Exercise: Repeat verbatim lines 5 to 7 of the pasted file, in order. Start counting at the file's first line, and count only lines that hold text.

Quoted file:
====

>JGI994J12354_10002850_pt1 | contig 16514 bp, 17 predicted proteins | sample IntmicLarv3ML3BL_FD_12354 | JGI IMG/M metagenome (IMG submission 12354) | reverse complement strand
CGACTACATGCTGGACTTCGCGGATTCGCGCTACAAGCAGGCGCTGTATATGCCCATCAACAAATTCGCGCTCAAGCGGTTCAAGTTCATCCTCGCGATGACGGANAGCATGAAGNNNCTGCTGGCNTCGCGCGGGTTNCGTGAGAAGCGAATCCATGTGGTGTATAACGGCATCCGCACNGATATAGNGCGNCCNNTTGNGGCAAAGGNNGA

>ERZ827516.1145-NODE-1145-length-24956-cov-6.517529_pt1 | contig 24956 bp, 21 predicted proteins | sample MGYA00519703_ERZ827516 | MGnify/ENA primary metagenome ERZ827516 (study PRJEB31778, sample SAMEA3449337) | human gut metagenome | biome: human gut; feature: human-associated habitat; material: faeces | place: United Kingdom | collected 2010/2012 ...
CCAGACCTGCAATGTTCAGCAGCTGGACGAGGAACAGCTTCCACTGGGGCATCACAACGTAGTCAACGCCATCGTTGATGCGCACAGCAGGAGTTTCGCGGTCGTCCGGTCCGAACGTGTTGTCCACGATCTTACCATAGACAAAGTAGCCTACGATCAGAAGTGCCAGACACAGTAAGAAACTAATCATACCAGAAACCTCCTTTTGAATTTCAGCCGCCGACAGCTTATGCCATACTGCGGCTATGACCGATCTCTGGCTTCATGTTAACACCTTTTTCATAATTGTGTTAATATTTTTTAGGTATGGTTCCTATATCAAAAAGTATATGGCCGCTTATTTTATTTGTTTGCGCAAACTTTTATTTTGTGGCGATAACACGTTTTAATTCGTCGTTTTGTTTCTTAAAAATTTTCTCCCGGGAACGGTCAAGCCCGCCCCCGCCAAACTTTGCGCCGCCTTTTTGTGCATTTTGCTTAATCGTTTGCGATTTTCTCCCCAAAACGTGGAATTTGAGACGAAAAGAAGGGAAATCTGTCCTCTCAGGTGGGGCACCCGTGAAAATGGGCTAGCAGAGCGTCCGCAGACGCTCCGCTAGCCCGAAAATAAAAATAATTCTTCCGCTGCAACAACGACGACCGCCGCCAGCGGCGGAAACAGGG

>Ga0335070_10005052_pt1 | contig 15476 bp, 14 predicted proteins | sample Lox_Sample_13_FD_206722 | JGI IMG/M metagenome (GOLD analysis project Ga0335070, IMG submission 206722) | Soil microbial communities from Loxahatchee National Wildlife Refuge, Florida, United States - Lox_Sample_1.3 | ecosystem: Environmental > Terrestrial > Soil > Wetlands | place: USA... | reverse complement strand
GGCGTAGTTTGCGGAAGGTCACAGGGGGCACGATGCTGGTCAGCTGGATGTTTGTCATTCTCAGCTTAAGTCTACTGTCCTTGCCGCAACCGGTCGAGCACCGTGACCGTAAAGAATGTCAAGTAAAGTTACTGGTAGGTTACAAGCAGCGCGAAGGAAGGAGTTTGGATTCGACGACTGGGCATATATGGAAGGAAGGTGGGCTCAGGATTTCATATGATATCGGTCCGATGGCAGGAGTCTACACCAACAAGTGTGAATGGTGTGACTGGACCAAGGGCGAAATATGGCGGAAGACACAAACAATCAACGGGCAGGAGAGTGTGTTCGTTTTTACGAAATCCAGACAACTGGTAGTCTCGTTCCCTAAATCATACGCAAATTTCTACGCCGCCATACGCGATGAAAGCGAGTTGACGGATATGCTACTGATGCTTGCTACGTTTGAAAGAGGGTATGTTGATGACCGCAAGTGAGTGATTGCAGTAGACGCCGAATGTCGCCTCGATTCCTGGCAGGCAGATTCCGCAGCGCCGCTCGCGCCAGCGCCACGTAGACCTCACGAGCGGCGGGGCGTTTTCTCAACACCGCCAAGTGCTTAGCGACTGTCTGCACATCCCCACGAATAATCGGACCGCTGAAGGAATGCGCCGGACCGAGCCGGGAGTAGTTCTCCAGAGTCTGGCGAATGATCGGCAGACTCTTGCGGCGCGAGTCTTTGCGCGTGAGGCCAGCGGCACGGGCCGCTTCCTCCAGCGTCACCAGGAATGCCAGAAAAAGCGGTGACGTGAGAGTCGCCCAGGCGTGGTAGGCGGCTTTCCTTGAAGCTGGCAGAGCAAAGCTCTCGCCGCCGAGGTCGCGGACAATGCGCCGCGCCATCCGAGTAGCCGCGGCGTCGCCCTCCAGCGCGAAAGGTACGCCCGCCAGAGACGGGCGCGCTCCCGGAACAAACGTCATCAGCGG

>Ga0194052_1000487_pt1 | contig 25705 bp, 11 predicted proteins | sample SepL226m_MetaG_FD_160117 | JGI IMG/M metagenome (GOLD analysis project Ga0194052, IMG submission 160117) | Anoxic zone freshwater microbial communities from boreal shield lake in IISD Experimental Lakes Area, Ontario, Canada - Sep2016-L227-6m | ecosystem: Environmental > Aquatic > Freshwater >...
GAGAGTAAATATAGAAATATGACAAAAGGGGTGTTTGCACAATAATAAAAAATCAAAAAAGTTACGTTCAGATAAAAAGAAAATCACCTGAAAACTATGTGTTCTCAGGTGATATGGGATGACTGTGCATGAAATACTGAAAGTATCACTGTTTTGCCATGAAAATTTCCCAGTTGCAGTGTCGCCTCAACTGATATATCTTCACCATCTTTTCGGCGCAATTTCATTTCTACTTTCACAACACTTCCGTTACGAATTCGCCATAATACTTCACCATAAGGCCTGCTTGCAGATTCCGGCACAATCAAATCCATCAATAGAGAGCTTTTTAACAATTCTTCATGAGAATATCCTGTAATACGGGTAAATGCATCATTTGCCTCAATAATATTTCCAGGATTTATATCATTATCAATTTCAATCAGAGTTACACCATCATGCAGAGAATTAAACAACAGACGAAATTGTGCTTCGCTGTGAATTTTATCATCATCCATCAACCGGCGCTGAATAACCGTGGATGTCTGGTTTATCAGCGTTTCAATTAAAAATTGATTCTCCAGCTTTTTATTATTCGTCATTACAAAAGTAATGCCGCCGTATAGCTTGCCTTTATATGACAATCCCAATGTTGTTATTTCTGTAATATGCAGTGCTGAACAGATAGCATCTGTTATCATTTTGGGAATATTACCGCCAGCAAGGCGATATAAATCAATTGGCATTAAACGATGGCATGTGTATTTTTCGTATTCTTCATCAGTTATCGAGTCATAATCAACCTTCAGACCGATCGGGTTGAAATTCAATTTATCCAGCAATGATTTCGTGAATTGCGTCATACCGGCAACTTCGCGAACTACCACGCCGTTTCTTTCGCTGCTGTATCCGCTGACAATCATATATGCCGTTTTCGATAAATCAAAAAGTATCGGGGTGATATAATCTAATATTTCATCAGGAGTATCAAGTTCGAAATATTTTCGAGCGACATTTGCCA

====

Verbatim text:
>Ga0335070_10005052_pt1 | contig 15476 bp, 14 predicted proteins | sample Lox_Sample_13_FD_206722 | JGI IMG/M metagenome (GOLD analysis project Ga0335070, IMG submission 206722) | Soil microbial communities from Loxahatchee National Wildlife Refuge, Florida, United States - Lox_Sample_1.3 | ecosystem: Environmental > Terrestrial > Soil > Wetlands | place: USA... | reverse complement strand
GGCGTAGTTTGCGGAAGGTCACAGGGGGCACGATGCTGGTCAGCTGGATGTTTGTCATTCTCAGCTTAAGTCTACTGTCCTTGCCGCAACCGGTCGAGCACCGTGACCGTAAAGAATGTCAAGTAAAGTTACTGGTAGGTTACAAGCAGCGCGAAGGAAGGAGTTTGGATTCGACGACTGGGCATATATGGAAGGAAGGTGGGCTCAGGATTTCATATGATATCGGTCCGATGGCAGGAGTCTACACCAACAAGTGTGAATGGTGTGACTGGACCAAGGGCGAAATATGGCGGAAGACACAAACAATCAACGGGCAGGAGAGTGTGTTCGTTTTTACGAAATCCAGACAACTGGTAGTCTCGTTCCCTAAATCATACGCAAATTTCTACGCCGCCATACGCGATGAAAGCGAGTTGACGGATATGCTACTGATGCTTGCTACGTTTGAAAGAGGGTATGTTGATGACCGCAAGTGAGTGATTGCAGTAGACGCCGAATGTCGCCTCGATTCCTGGCAGGCAGATTCCGCAGCGCCGCTCGCGCCAGCGCCACGTAGACCTCACGAGCGGCGGGGCGTTTTCTCAACACCGCCAAGTGCTTAGCGACTGTCTGCACATCCCCACGAATAATCGGACCGCTGAAGGAATGCGCCGGACCGAGCCGGGAGTAGTTCTCCAGAGTCTGGCGAATGATCGGCAGACTCTTGCGGCGCGAGTCTTTGCGCGTGAGGCCAGCGGCACGGGCCGCTTCCTCCAGCGTCACCAGGAATGCCAGAAAAAGCGGTGACGTGAGAGTCGCCCAGGCGTGGTAGGCGGCTTTCCTTGAAGCTGGCAGAGCAAAGCTCTCGCCGCCGAGGTCGCGGACAATGCGCCGCGCCATCCGAGTAGCCGCGGCGTCGCCCTCCAGCGCGAAAGGTACGCCCGCCAGAGACGGGCGCGCTCCCGGAACAAACGTCATCAGCGG

>Ga0194052_1000487_pt1 | contig 25705 bp, 11 predicted proteins | sample SepL226m_MetaG_FD_160117 | JGI IMG/M metagenome (GOLD analysis project Ga0194052, IMG submission 160117) | Anoxic zone freshwater microbial communities from boreal shield lake in IISD Experimental Lakes Area, Ontario, Canada - Sep2016-L227-6m | ecosystem: Environmental > Aquatic > Freshwater >...